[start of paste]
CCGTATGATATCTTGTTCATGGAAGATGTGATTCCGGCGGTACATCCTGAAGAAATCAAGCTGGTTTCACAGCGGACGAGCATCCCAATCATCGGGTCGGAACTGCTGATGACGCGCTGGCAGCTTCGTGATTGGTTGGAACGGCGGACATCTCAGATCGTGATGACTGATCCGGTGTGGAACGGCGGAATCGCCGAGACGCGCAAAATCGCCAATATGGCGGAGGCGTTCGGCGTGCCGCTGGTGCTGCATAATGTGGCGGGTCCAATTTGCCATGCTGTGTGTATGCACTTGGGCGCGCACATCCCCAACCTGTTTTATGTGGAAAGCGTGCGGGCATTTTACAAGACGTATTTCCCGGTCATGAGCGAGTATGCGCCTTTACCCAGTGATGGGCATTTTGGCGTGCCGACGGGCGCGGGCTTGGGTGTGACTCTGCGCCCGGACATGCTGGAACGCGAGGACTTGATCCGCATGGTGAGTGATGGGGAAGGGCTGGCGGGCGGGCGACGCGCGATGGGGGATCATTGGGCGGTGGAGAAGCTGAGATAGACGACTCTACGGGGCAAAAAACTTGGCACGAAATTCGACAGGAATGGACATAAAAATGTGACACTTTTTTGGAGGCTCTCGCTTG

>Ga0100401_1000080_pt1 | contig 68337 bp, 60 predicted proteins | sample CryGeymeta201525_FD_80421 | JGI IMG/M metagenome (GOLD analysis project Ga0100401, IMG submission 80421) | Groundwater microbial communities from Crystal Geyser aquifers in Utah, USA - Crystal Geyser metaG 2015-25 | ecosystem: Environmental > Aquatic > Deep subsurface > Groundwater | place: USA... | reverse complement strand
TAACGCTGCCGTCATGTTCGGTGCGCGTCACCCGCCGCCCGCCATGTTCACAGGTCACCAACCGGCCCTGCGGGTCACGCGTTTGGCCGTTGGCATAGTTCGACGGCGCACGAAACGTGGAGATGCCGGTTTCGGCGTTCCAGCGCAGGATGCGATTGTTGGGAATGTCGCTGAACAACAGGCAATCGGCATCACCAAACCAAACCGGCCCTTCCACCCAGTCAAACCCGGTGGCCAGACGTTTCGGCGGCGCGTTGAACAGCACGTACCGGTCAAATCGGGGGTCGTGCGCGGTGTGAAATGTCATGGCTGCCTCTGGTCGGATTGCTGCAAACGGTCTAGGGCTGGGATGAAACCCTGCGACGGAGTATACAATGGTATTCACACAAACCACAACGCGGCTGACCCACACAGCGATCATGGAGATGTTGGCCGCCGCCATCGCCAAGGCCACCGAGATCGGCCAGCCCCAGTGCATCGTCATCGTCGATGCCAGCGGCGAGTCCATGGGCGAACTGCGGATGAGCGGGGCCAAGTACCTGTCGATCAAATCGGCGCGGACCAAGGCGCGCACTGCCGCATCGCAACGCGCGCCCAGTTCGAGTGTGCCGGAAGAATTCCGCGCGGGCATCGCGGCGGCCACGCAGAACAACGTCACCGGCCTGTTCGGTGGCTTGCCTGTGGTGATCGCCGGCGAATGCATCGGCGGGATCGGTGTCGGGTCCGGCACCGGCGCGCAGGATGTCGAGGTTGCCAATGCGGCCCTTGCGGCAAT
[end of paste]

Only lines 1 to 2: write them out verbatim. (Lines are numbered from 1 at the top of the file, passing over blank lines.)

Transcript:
CCGTATGATATCTTGTTCATGGAAGATGTGATTCCGGCGGTACATCCTGAAGAAATCAAGCTGGTTTCACAGCGGACGAGCATCCCAATCATCGGGTCGGAACTGCTGATGACGCGCTGGCAGCTTCGTGATTGGTTGGAACGGCGGACATCTCAGATCGTGATGACTGATCCGGTGTGGAACGGCGGAATCGCCGAGACGCGCAAAATCGCCAATATGGCGGAGGCGTTCGGCGTGCCGCTGGTGCTGCATAATGTGGCGGGTCCAATTTGCCATGCTGTGTGTATGCACTTGGGCGCGCACATCCCCAACCTGTTTTATGTGGAAAGCGTGCGGGCATTTTACAAGACGTATTTCCCGGTCATGAGCGAGTATGCGCCTTTACCCAGTGATGGGCATTTTGGCGTGCCGACGGGCGCGGGCTTGGGTGTGACTCTGCGCCCGGACATGCTGGAACGCGAGGACTTGATCCGCATGGTGAGTGATGGGGAAGGGCTGGCGGGCGGGCGACGCGCGATGGGGGATCATTGGGCGGTGGAGAAGCTGAGATAGACGACTCTACGGGGCAAAAAACTTGGCACGAAATTCGACAGGAATGGACATAAAAATGTGACACTTTTTTGGAGGCTCTCGCTTG

>Ga0100401_1000080_pt1 | contig 68337 bp, 60 predicted proteins | sample CryGeymeta201525_FD_80421 | JGI IMG/M metagenome (GOLD analysis project Ga0100401, IMG submission 80421) | Groundwater microbial communities from Crystal Geyser aquifers in Utah, USA - Crystal Geyser metaG 2015-25 | ecosystem: Environmental > Aquatic > Deep subsurface > Groundwater | place: USA... | reverse complement strand